The creation and evolution of Codecademy reads like a sitcom. Two guys, smart, young, and in their final years of college at an Ivy League school become close friends. One, Zach Sims, is a people-person, gregarious, friendly, confident and smart. The other, Ryan Bubinski, is a life-long computer geek, adept at coding and web development whose father was a computer salesman.
Zach asks Ryan to teach him the ways of computer development and through their struggles they both realize that there should be an easier platform from which people can teach themselves how to code. I’m sure there were many opportunities for a laugh track with Zach playing the part of a newborn babe to Ryan’s frustrated parent.
It was this focus on the human side of web development which allowed this sitcom duo to take a start-up to a multi-million dollar business in a few short years, one that is available in over 200 countries worldwide and has famous users such as Michael Bloomberg.
Zach is a self-professed life-long learner and firmly believes that learning is its own reward. Ryan, who had ideas of going to graduate school, became disillusioned with the theory of web development and remembered fondly how his father used to make sales by connecting with the person, regardless of the product.
It does help that their product is worthwhile, but Codecademy’s greatest strength is the manner in which it addresses the human side of web development, making a subject that is viewed as dry and dull by the majority of us (web development) a lively and competitive course.
Why Codecademy Is Awesome
The Key To Codecademy’s Success
This is the key to Zach and Ryan’s success – They took an idea from the technical realm and humanized it. They created a friendly, yet competitive network that explains the dry technical jargon in an easy to grasp manner. Using Twitter was a stroke of genius and getting a few big names to tweet on their progress in Codecademy personalized their software while creating interest in the followers of said Twitter celebs.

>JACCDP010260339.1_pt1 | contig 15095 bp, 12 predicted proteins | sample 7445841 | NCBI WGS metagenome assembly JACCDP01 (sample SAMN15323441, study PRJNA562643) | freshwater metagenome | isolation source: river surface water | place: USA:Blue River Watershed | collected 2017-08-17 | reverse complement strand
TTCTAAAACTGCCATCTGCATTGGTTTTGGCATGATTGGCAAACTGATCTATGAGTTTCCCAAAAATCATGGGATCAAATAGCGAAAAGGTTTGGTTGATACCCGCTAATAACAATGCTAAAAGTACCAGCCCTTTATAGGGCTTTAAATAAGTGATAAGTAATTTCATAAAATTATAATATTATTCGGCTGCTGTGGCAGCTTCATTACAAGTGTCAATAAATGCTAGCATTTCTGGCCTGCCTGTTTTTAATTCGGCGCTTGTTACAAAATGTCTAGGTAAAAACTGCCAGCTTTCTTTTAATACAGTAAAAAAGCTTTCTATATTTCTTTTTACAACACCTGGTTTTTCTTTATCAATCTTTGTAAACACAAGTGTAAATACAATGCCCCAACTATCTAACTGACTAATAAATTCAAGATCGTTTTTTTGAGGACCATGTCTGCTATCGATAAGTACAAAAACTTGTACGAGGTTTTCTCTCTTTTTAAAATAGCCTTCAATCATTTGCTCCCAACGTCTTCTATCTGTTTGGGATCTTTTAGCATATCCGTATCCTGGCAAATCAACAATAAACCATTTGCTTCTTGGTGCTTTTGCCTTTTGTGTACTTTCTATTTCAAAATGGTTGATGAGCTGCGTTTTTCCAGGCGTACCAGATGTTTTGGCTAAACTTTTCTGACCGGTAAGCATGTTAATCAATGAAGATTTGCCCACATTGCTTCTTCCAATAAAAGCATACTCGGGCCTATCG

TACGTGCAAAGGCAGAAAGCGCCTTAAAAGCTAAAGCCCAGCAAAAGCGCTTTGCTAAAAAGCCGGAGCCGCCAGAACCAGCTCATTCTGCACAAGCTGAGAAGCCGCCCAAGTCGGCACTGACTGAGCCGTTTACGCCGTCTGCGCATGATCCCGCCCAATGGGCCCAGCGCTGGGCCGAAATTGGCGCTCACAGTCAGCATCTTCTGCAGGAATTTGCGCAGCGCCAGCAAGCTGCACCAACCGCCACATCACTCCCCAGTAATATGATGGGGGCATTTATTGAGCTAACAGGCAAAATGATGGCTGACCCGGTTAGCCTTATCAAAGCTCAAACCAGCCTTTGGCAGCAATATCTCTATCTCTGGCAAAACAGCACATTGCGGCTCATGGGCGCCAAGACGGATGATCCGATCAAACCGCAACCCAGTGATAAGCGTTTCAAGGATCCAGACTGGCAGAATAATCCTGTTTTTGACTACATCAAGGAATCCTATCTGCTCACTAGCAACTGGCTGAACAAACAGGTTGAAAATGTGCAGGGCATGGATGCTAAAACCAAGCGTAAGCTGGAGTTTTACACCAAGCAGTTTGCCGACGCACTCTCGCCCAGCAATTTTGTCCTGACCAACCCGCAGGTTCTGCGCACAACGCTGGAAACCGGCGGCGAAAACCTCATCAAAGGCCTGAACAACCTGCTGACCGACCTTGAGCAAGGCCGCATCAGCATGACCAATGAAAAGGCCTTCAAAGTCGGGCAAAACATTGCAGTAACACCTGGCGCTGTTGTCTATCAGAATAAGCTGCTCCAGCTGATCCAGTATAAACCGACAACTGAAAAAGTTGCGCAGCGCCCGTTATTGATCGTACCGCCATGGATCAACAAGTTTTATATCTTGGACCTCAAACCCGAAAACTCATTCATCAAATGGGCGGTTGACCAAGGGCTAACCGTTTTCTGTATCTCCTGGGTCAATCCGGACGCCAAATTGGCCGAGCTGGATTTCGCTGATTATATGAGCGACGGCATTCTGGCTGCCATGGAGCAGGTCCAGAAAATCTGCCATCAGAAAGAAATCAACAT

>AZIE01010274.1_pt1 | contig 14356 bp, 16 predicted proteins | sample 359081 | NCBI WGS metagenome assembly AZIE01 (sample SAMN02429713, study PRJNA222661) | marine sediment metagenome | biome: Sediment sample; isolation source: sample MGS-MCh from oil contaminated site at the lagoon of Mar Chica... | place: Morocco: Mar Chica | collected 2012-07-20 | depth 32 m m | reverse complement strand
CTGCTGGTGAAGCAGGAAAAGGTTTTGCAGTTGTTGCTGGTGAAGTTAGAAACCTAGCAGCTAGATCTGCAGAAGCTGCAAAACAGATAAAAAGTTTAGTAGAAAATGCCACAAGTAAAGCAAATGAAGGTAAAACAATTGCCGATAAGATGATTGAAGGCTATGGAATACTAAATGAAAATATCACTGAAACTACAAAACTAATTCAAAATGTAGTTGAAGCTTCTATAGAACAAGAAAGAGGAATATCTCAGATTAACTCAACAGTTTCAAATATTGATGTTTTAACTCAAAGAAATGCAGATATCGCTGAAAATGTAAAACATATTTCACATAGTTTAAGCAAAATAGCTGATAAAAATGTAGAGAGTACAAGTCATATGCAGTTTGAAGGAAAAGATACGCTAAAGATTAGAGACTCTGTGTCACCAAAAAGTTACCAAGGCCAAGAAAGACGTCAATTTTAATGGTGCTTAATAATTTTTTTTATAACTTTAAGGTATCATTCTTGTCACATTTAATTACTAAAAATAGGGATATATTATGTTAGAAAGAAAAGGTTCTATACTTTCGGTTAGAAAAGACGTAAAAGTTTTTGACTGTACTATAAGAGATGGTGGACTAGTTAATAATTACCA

Two unlikely friends with a shared interest came together a few years ago at Columbia. They invested the only thing they had of worth, their time, towards creating a software platform that would allow others to experience the pleasure of creating something that actually works on the interwebs.
Zach and Ryan both understand that the true key to success is connecting with people. Zach gained that insight from his experience with GroupMe, a start-up that he had worked with in his early college years that ended up selling for millions of dollars and Ryan through watching his father sell computers to computer geeks, or ice to Eskimos as it were. The lesson they taught us is that every great sitcom is based in reality, and that it doesn’t matter how great your idea is if you don’t connect with the people who would benefit from it.
For my money, it’d be Neil Patrick Harris as Zach and Jim Parsons as Ryan with the writers from Frasier for the sitcom.